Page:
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World first - adaptive headlamps available for first time on new Mercedes Benz E-Class

1 May 2006

The new E-Class Mercedes Benz sets pioneering technological trends with its new Intelligent Light System by becoming the first car in the world to offer adaptive headlamps.

Developed by the lighting specialists at Hella, adaptive headlamps adjust to different driving and weather situations and thereby offer significant improvements for driving safety.

The Intelligent Light System, which is available as an option for the sedan and the T-model, is based on the powerful Bi-Xenon headlamps and includes five different lighting functions – country, motorway, active bend lighting, fog and cornering.

The new country light illuminates the left-hand edge of the road brighter and over a greater range than the previous low beam. Here, the visual range of the driver is extended by around ten meters; he or she can therefore recognize other road-users or obstacles earlier in the dark.

In the case of motorway light, this switches on automatically from a speed of 55 mph and a uniform light cone is produced which stretches up to 120 meters and which illuminates the entire width of the road. In the centre of this light cone, the driver can see around 50 meters further than previously possible. Thanks to the extended fog light, which is also part of the new Intelligent Light System, Mercedes-Benz has improved orientation in fog and reduced self-dazzling due to light reflected by the fog.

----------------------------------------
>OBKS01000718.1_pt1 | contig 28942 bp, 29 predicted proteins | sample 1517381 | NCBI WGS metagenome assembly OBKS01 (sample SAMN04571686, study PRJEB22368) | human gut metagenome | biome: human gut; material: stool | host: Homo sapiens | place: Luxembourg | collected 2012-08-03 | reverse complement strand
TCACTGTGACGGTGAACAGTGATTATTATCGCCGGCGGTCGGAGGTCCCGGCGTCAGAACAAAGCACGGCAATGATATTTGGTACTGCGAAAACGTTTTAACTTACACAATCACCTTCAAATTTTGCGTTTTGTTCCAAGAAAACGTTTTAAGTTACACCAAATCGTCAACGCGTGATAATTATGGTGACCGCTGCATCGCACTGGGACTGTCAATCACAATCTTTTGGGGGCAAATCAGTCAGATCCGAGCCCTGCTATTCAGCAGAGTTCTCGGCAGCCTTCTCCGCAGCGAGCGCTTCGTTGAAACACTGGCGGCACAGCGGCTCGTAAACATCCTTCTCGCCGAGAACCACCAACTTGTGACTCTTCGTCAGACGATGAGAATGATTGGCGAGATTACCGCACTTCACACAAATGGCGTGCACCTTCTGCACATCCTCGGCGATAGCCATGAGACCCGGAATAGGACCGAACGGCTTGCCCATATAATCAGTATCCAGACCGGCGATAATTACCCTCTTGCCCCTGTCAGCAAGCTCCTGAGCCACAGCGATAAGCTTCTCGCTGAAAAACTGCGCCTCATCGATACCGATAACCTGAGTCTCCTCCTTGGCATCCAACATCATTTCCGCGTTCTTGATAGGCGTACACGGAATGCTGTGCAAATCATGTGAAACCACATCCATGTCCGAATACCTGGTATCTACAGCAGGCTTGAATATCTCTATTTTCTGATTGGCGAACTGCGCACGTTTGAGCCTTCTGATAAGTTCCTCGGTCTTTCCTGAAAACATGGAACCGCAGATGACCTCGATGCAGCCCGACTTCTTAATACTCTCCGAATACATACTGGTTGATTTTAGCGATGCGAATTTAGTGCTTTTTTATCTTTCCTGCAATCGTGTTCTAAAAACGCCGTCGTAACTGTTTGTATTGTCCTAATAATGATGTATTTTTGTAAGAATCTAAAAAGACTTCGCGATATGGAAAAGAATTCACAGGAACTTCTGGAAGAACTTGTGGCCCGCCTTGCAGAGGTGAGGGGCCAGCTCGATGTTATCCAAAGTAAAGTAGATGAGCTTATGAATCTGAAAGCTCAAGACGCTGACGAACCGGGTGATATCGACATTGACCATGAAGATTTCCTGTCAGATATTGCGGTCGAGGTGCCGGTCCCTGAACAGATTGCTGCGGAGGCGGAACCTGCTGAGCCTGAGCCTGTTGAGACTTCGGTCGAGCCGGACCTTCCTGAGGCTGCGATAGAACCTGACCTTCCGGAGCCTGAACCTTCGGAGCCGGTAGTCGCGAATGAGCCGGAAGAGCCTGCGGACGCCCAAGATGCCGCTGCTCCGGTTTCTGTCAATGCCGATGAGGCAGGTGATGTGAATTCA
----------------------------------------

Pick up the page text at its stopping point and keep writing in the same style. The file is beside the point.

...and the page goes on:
Another component of the Intelligent Light System is the cornering light, which increases safety at intersections and when driving slowly through bends. Here, the active bend lighting, which Mercedes-Benz offered for the first in the E-Class in spring 2003, has also been developed and further improved.

In terms of technology, the Intelligent Light System is based on the VarioX module from Hella. This is a projector-type system with an HID lamp, and is a system in which the standard bulb shield for the classic cut-off line of the low beam is replaced by a free-form drum. Several precisely calculated contours for the different light distributions are integrated on its surface shell. The command to provide the differing light distributions is sent by the intelligent control electronics to a small electric motor. Within fractions of a second, the corresponding contour rotates on the drum into the beam path and changes the light distribution. The swivelling bearing of the module guarantees it works perfectly for all light distributions.

See the Mercedes website for more details.

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